Photographs of Boston by Richard Yee
Richard Yee is an award-winning local photographer who has had several one-man exhibitions and whose work has been published in “China: Fifty Years Inside the People’s Republic,” Aperture, 2000. His photographs are in several museum collections, including the Addison Gallery of American Art and the Seattle Art Museum.
November 22 – December 20, 2013
Streets in Hong Kong
Paintings and drawings by Alex Lui
September 18 – November 18, 2013
Reception: October 1, 2013 at 6:30 pm, Room 9-450 A-B
The Extreme Sport of Painting: the icy edition
Paintings by Carol Schweigert and Kathy Rubado
August 4 – September 13, 2013
Reception: September 13, 4:30-8:00 pm
Carol and Kathy add a frosty challenge to the art of plein air* painting, facing the frigid elements of winter. Armed with duffle bags of thermal gloves and hats, hand and feet warmers, and thermoses of warm beverages, they brave the elements to create winter plein air landscapes at the Arnold Arboretum of Harvard University and sites around Massachusetts. Who knew that painting can be an extreme sport?
They also paint in the fairer months, frequently at The Arnold Arboretum which will display their work in summer of 2014. That show is titled 2 Looking @ 4.
*Plein air – A painting done outside rather than in a studio. The term comes from the French en plein air, meaning ‘in the open air’. Most of these paintings were completed on site in a 1.5 – 4 hour time slot.
Cambridge Open Archives: Learning with Visual Architecture Collections
Highlights from Rotch Digital Collections
June 20 – August 1, 2013
Library tour, June 20: 3:00-5:30 pm
This exhibit showcases items from three collections located at Rotch Library which offer opportunities for learning about technologies for illustrating and conveying ideas, design process, and aspects of our built environment in honor of Cambridge Open Archives week.
The collections at Rotch have a long tradition of supporting and enhancing the research and curriculum development of the School of Architecture and Planning and aim to contribute to its vision of sustaining and improving the quality of the human environment at all scales, from the personal to the global. The library hosts significant collections of resources in art, architecture, and urban design and planning and works to connect our communities to these resources.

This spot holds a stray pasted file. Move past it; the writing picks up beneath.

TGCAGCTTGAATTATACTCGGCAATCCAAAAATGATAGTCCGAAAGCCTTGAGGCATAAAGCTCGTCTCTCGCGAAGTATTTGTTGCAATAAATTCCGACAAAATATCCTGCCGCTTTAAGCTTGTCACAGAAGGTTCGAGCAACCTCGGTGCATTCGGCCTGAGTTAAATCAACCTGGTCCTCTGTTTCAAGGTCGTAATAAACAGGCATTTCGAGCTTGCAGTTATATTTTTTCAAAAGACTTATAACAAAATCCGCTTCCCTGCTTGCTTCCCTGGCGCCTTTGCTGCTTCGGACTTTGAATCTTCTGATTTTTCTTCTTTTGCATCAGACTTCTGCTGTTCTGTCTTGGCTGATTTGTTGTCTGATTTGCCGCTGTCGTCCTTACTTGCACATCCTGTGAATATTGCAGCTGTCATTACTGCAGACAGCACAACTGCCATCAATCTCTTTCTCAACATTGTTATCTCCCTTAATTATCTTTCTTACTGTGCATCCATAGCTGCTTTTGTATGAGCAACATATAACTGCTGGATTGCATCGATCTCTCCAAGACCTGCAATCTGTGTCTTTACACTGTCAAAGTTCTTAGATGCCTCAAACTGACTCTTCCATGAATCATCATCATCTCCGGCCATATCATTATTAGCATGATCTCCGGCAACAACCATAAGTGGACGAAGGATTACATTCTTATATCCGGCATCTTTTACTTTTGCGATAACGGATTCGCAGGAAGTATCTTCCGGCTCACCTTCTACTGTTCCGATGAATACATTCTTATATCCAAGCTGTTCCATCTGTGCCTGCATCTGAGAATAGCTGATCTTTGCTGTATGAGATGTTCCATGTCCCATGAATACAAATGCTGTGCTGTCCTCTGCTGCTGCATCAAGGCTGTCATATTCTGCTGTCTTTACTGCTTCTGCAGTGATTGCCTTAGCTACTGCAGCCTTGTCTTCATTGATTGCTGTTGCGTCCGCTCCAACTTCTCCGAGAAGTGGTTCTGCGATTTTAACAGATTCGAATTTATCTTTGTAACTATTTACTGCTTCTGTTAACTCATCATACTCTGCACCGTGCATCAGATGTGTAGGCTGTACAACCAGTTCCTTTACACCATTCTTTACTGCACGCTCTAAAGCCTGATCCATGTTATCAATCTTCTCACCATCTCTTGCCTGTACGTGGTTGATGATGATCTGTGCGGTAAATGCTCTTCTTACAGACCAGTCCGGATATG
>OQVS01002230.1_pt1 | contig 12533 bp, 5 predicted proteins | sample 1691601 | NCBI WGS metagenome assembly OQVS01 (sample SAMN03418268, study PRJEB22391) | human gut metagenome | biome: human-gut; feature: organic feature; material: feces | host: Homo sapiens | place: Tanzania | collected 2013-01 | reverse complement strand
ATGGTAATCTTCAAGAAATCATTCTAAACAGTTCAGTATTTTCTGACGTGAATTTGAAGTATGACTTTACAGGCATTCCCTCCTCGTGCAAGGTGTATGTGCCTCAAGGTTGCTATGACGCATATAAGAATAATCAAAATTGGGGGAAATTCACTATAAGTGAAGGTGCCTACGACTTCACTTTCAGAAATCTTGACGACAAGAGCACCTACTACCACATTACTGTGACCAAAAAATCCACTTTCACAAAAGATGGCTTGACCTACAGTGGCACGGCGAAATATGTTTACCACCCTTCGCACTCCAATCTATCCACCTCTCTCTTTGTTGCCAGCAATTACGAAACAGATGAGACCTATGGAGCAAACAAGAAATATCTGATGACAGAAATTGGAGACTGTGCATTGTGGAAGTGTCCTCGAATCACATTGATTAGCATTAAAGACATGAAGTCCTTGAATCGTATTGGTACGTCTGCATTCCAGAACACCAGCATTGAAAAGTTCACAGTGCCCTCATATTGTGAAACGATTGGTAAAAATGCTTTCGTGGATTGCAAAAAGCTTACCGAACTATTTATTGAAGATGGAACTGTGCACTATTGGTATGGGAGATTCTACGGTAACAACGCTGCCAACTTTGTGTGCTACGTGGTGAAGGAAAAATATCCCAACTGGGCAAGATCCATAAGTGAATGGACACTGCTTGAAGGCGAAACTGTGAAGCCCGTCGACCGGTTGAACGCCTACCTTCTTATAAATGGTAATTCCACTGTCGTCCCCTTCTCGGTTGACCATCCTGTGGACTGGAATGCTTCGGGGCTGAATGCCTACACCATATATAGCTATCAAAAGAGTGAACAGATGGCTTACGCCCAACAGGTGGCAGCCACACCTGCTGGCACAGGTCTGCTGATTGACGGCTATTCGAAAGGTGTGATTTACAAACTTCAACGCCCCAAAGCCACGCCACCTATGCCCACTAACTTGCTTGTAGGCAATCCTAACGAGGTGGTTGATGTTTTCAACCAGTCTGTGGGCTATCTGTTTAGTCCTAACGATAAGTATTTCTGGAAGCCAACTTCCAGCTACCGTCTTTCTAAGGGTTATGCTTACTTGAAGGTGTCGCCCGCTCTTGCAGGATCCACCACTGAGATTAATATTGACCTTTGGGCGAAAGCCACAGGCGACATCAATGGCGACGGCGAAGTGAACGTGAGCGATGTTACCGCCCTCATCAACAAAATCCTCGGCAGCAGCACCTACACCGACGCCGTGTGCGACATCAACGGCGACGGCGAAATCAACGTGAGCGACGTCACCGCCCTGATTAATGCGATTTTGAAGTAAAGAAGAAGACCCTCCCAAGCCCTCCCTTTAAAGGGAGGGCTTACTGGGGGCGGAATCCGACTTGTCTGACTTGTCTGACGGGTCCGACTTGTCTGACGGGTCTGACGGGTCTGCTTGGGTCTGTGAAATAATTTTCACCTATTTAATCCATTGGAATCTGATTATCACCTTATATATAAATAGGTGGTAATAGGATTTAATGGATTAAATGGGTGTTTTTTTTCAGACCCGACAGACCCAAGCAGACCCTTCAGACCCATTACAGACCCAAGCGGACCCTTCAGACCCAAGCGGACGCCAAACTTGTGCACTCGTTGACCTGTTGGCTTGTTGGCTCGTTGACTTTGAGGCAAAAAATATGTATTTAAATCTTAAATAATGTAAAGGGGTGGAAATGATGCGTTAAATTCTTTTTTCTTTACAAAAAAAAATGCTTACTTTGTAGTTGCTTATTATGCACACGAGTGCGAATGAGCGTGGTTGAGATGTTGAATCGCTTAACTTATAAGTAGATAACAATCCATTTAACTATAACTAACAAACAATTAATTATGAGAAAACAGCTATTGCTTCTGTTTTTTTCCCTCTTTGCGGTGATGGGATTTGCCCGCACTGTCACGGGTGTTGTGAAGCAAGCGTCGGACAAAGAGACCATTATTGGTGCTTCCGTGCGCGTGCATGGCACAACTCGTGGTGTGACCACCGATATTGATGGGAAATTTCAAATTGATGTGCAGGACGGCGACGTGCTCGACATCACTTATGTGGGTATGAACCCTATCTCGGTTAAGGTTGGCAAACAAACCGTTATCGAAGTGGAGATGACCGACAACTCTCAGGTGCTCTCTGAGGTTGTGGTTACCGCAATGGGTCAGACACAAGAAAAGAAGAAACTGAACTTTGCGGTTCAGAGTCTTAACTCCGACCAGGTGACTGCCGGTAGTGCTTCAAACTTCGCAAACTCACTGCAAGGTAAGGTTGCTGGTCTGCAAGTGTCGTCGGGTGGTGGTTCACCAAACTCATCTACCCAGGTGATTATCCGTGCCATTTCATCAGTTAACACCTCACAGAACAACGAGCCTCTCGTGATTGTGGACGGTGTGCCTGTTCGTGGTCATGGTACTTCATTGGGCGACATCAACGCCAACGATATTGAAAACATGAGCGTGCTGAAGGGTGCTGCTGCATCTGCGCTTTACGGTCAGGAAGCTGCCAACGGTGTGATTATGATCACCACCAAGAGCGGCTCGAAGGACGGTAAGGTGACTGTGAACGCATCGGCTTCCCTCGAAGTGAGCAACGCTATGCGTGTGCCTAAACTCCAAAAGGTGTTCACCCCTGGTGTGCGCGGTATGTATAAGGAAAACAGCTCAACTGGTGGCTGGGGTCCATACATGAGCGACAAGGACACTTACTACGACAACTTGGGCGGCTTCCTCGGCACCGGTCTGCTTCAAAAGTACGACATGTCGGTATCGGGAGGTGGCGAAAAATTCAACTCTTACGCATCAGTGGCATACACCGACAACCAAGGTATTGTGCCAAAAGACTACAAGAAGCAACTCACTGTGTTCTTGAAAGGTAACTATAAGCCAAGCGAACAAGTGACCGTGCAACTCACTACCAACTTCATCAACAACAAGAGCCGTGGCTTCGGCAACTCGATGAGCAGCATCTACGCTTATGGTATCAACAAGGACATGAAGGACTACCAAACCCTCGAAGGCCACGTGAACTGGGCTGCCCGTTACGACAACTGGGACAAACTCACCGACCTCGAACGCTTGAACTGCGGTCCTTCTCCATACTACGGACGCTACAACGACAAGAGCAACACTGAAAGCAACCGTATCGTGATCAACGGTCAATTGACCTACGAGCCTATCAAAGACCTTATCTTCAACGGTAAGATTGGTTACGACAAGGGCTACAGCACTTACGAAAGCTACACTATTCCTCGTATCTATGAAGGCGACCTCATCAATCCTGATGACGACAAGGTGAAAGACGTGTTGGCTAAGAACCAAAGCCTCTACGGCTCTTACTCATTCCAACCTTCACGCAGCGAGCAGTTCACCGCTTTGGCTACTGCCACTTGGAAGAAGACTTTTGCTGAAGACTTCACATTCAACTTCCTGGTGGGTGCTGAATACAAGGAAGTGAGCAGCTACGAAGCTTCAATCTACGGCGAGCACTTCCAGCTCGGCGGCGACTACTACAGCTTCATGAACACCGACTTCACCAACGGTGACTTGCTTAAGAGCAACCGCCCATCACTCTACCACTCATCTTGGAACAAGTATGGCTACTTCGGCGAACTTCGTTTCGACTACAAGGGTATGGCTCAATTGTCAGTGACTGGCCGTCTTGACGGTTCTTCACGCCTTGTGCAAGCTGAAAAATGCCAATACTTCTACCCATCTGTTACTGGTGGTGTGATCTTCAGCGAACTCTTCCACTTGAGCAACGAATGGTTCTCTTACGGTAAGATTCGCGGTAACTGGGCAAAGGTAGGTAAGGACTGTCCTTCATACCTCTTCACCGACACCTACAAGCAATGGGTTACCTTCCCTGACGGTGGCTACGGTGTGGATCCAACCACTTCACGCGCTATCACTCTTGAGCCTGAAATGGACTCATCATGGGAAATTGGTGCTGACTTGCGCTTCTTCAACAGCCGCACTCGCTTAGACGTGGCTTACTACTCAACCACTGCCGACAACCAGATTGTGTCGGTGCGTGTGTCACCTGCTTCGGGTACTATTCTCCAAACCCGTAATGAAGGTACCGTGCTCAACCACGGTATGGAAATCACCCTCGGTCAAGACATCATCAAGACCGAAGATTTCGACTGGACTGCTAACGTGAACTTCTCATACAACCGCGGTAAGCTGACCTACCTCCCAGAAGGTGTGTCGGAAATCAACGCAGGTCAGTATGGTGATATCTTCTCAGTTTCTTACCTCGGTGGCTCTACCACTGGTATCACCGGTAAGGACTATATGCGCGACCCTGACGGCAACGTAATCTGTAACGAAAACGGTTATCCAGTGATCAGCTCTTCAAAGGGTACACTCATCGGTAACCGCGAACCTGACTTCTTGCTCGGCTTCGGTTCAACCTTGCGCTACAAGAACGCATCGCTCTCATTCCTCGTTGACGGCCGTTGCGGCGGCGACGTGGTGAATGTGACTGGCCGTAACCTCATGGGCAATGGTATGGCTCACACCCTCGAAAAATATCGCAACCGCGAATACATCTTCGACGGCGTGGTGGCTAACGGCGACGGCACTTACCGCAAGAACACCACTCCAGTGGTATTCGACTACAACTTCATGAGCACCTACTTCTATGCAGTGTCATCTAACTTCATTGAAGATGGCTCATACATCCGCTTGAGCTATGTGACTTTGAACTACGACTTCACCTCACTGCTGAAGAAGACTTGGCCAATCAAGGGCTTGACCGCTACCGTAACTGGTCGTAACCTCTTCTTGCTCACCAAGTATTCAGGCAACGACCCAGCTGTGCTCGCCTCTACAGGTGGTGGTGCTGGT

Rotch Library hosts AKDC@MIT, Visual Collections, and the Rotch Limited Access rare books room, which house unique tangible collections. MIT Libraries provides access to many of these materials as well as thousands of other digital resources through:
ArchNet Digital Libary: AKDC@MIT curates the ArchNet Digital Library as part of ArchNet, an international online community for architects, planners, designers, conservationists, and scholars with a focus on Muslim cultures and civilizations. The ArchNet Digital Library provides open access to visual and textual materials.
Dome: MIT’s institutional repository which provides access to digital content from across the Libraries’ special collections, visual resources, archives, and scholarship including over 100,000 images, maps, documents, and other digital files.
The Human Cost of India’s Race for Development
Photographs by Priyanka Borpujari
January 3 – February 5, 2013
While India is perceived as an emerging market, the stories of the plundering of natural resources and the systematic annihilation of the indigenous peoples go unheard. In this race to make India a superpower, and a growing media industry that champions this idea, social inequality has reached its zenith, and easily gets pushed aside. What, then, is the future of the people who grow food with their hands; who have long been guarding forests and rivers – even before climate change could touch them? Why does the media shy away from reporting about the majority of its populace, even while they silently die from landmines and malaria alike? Reporting on the ‘hidden civil war in India,’ Priyanka Borpujari, an independent journalist based in Mumbai, reports and photographs from the dark territories of mineral-rich India, which are rife with violence and disease, which are only silenced.